Myths and bats go hand in hand, mainly due to ‘Dracula’, Bram Stoker’s famous book about a vampire. Vampire bats do exist and, although they have been known to feed on human blood, their main source of food is from sleeping animals. They are found in Central and South American countries, Mexico and some Caribbean islands – they definitely avoid Norfolk! Oh, and that story about bats getting tangled in your hair? Well, they would have to be very ill to do that, they normally know exactly where you are! While on holiday in the Caribbean island of Grenada, we were exploring a disused sugar mill and disturbed a colony of hundreds of large bats. The air was full of them, so close we could feel the breath of their wings on our faces. Not a single bat touched us even though they were obviously in a panic. So don’t worry and enjoy your evening visitors.
Although we use the phrase ‘blind as a bat’ they are not, and their vision, like all nocturnal animals, is well adapted to low light. They use their sight to judge their height from the ground and to avoid predators and large objects; however, when hunting they use a sense called echolocation. A bat will emit very high frequency sounds, way beyond our range of hearing, which bounce off an insect and send back an echo to be picked up by sensitive ears. This will tell the animal the position and the size of the prey and whether it is hard or soft bodied. Even a tiny midge can be detected by this incredible system.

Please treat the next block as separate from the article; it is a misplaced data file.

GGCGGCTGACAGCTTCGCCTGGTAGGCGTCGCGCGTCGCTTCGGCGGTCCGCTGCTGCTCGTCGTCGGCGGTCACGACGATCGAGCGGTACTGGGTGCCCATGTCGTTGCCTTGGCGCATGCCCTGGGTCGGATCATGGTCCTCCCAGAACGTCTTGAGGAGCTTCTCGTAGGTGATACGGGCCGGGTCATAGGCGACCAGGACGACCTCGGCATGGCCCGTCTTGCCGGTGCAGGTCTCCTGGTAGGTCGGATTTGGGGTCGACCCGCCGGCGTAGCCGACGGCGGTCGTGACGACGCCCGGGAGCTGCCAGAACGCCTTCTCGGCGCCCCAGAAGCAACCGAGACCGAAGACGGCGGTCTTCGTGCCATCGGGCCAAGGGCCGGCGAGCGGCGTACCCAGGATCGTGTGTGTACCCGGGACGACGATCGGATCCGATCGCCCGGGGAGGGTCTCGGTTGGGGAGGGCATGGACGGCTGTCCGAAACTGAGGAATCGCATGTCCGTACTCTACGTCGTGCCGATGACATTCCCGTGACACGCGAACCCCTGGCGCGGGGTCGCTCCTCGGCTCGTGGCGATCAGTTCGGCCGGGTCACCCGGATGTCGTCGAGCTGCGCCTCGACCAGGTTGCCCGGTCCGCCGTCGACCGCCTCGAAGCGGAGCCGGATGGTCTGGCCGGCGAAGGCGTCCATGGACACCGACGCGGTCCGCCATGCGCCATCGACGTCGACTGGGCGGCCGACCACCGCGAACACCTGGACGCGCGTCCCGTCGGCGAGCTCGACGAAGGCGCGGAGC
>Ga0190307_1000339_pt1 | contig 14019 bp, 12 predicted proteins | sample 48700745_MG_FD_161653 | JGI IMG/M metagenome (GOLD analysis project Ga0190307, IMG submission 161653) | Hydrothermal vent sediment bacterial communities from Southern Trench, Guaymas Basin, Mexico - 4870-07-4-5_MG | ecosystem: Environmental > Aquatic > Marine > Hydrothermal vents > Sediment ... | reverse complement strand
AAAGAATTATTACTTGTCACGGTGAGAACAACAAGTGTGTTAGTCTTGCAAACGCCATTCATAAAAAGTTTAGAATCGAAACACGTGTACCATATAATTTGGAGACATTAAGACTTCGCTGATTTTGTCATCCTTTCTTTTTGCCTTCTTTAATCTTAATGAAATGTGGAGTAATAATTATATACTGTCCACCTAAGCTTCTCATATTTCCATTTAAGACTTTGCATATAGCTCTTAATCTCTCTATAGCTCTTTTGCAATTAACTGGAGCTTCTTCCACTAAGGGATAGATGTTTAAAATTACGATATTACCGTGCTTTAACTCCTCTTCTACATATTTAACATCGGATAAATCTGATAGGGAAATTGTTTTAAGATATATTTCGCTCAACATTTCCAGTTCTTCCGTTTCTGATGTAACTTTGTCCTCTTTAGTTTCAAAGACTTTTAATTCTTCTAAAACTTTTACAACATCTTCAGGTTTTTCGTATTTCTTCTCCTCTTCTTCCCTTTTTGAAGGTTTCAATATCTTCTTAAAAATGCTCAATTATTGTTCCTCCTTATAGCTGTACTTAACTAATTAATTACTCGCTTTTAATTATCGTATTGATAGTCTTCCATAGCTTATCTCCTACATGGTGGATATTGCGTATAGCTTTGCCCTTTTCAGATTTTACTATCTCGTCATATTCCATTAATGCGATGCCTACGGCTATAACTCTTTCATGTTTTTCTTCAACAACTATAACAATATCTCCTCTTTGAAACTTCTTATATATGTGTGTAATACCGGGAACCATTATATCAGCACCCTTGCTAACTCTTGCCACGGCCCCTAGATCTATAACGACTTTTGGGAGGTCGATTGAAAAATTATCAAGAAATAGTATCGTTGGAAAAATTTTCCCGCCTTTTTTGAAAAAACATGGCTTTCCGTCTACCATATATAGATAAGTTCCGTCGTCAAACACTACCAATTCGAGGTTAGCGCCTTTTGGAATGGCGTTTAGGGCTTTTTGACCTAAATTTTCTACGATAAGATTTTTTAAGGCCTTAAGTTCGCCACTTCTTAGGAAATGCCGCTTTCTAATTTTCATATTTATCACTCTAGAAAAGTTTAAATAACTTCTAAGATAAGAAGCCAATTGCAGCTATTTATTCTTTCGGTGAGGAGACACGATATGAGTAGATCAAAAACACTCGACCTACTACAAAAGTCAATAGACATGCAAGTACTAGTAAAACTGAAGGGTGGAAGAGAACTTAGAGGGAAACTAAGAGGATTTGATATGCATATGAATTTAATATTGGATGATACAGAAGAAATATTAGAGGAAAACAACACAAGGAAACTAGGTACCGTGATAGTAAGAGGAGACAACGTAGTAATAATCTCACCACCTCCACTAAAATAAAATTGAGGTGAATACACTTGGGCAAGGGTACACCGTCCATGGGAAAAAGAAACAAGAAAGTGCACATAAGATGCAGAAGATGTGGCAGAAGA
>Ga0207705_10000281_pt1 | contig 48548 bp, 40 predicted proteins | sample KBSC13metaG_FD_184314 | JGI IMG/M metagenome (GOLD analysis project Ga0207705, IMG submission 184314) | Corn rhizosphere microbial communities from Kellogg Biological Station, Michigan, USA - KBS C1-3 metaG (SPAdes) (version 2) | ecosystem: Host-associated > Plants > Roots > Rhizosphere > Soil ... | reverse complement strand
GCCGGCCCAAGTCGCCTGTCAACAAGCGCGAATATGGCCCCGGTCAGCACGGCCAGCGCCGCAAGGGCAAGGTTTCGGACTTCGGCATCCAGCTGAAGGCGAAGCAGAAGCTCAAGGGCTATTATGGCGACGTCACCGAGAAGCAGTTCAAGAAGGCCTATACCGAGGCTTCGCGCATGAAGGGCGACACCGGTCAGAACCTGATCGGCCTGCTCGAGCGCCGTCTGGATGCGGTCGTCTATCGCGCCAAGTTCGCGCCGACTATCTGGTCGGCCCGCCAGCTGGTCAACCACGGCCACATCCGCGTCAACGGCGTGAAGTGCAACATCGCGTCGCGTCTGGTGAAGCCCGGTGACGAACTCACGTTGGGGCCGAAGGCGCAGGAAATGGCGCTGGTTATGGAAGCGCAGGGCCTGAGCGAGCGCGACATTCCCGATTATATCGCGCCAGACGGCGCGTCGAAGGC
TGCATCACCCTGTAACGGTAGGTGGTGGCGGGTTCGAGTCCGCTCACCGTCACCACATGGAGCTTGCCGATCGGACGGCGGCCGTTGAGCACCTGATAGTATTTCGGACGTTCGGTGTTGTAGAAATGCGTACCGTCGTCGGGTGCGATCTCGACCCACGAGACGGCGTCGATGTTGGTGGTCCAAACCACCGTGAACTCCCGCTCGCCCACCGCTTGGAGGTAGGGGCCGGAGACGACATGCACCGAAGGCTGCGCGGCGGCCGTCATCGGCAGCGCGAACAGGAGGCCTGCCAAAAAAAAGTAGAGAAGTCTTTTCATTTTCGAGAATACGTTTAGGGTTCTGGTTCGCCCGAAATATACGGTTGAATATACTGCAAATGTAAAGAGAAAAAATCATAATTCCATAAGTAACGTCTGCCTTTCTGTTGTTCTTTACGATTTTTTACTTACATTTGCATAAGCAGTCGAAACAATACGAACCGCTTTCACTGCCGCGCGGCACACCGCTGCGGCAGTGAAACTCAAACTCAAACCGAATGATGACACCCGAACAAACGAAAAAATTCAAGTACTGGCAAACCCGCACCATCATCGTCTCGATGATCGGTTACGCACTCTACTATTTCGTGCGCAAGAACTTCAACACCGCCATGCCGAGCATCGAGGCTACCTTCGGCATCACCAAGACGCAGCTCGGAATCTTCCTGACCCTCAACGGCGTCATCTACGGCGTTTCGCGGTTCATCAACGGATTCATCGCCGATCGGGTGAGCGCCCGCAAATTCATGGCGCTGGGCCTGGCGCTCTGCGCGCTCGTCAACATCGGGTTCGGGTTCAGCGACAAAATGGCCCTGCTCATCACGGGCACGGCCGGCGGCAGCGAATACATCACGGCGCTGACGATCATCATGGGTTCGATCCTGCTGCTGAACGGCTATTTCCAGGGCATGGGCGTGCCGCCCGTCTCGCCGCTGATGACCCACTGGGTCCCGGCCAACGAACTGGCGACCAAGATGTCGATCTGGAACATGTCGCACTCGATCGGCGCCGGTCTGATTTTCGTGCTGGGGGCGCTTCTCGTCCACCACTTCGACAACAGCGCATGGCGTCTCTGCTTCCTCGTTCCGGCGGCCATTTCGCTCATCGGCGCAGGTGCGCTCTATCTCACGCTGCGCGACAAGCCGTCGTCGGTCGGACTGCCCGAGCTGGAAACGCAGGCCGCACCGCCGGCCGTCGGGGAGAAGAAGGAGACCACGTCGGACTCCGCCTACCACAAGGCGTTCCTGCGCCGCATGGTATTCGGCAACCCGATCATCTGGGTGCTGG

Like all mammals bats are furry and warm blooded and the babies feed on their mother’s milk. When at rest during the day they hang upside down from a roof or beam, and they are able to do this without getting a headache because of adaptations to their circulatory system. A bat has an extremely large heart, relative to its body size, enabling it to increase the amount of blood pumped around when flying, which requires a great deal of energy, but when roosting during the day the heart rate drops dramatically. During hibernation in the winter, necessary because there is very little insect food about, it drops even further; in some species it will go down to as little as four beats a minute. They use many different roosting places, caves, hollow trees and man-made structures such as out-buildings, churches, and tunnels; they will also hang out under bridges. It is illegal to disturb bats and many a well-planned building project has been held up, or even refused when they have been found to be in residence.
The free flying White Storks at Thrigby Hall, near Great Yarmouth, have not, as far as we know, produced any eggs in their nest on the chimney. They are young birds so maybe they are just practising for the future.
Although our four cathedral Peregrine chicks all fledged successfully, leaving a very untidy nest behind them, sadly, the last one to go was found dead in a nearby garden. A post mortem is being carried out at the time of writing. Hopefully we will see these stunning raptors return next year.
Things to do this month include:-
• Dragonflies and Damselflies – Upton Broad and marshes.
• Water trail and pub supper – Hickling Broad.
• Summer treasure trail – Cley marshes.
• Details at Norfolk Wildlife Trust www.norfolkwildlifetrust.org.uk or call 01603 625540
• Pod dipping and guided walks – Holkham Nature Reserve firstname.lastname@example.org or call 013128713111
• Beginners birding – Titchwell Nature Reserve – 01485 210779
© Sheila Sims